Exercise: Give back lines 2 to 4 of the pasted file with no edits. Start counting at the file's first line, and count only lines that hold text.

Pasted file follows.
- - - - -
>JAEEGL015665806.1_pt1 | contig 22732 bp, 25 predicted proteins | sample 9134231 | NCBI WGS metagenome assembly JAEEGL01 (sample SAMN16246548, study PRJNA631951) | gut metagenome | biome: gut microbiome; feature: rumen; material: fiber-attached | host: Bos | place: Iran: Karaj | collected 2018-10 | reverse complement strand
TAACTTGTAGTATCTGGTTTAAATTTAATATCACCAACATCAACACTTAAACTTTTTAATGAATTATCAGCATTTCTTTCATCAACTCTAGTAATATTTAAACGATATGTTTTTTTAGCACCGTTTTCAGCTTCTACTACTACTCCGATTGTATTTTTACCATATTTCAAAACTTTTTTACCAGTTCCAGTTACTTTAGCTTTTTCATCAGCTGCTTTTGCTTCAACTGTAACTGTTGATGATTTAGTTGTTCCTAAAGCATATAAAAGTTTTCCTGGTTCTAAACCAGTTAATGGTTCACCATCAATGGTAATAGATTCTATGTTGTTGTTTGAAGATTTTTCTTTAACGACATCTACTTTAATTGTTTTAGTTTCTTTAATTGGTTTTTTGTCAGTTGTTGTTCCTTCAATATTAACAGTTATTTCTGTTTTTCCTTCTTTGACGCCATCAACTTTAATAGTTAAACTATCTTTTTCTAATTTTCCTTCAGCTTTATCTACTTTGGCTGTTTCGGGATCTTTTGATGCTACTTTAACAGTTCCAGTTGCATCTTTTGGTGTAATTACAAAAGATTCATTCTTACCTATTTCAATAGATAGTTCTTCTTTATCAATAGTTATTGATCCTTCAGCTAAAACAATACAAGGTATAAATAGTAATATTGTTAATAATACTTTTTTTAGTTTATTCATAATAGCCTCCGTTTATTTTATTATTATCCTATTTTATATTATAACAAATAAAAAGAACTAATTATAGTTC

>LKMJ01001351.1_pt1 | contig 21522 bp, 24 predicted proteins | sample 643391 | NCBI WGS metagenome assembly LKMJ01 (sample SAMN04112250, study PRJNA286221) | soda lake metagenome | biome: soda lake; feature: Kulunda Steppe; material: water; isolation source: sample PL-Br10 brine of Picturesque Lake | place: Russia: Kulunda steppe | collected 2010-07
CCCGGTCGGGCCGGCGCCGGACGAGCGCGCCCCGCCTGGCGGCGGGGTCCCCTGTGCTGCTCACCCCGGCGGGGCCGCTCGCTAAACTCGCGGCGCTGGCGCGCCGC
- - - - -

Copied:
TAACTTGTAGTATCTGGTTTAAATTTAATATCACCAACATCAACACTTAAACTTTTTAATGAATTATCAGCATTTCTTTCATCAACTCTAGTAATATTTAAACGATATGTTTTTTTAGCACCGTTTTCAGCTTCTACTACTACTCCGATTGTATTTTTACCATATTTCAAAACTTTTTTACCAGTTCCAGTTACTTTAGCTTTTTCATCAGCTGCTTTTGCTTCAACTGTAACTGTTGATGATTTAGTTGTTCCTAAAGCATATAAAAGTTTTCCTGGTTCTAAACCAGTTAATGGTTCACCATCAATGGTAATAGATTCTATGTTGTTGTTTGAAGATTTTTCTTTAACGACATCTACTTTAATTGTTTTAGTTTCTTTAATTGGTTTTTTGTCAGTTGTTGTTCCTTCAATATTAACAGTTATTTCTGTTTTTCCTTCTTTGACGCCATCAACTTTAATAGTTAAACTATCTTTTTCTAATTTTCCTTCAGCTTTATCTACTTTGGCTGTTTCGGGATCTTTTGATGCTACTTTAACAGTTCCAGTTGCATCTTTTGGTGTAATTACAAAAGATTCATTCTTACCTATTTCAATAGATAGTTCTTCTTTATCAATAGTTATTGATCCTTCAGCTAAAACAATACAAGGTATAAATAGTAATATTGTTAATAATACTTTTTTTAGTTTATTCATAATAGCCTCCGTTTATTTTATTATTATCCTATTTTATATTATAACAAATAAAAAGAACTAATTATAGTTC

>LKMJ01001351.1_pt1 | contig 21522 bp, 24 predicted proteins | sample 643391 | NCBI WGS metagenome assembly LKMJ01 (sample SAMN04112250, study PRJNA286221) | soda lake metagenome | biome: soda lake; feature: Kulunda Steppe; material: water; isolation source: sample PL-Br10 brine of Picturesque Lake | place: Russia: Kulunda steppe | collected 2010-07
CCCGGTCGGGCCGGCGCCGGACGAGCGCGCCCCGCCTGGCGGCGGGGTCCCCTGTGCTGCTCACCCCGGCGGGGCCGCTCGCTAAACTCGCGGCGCTGGCGCGCCGC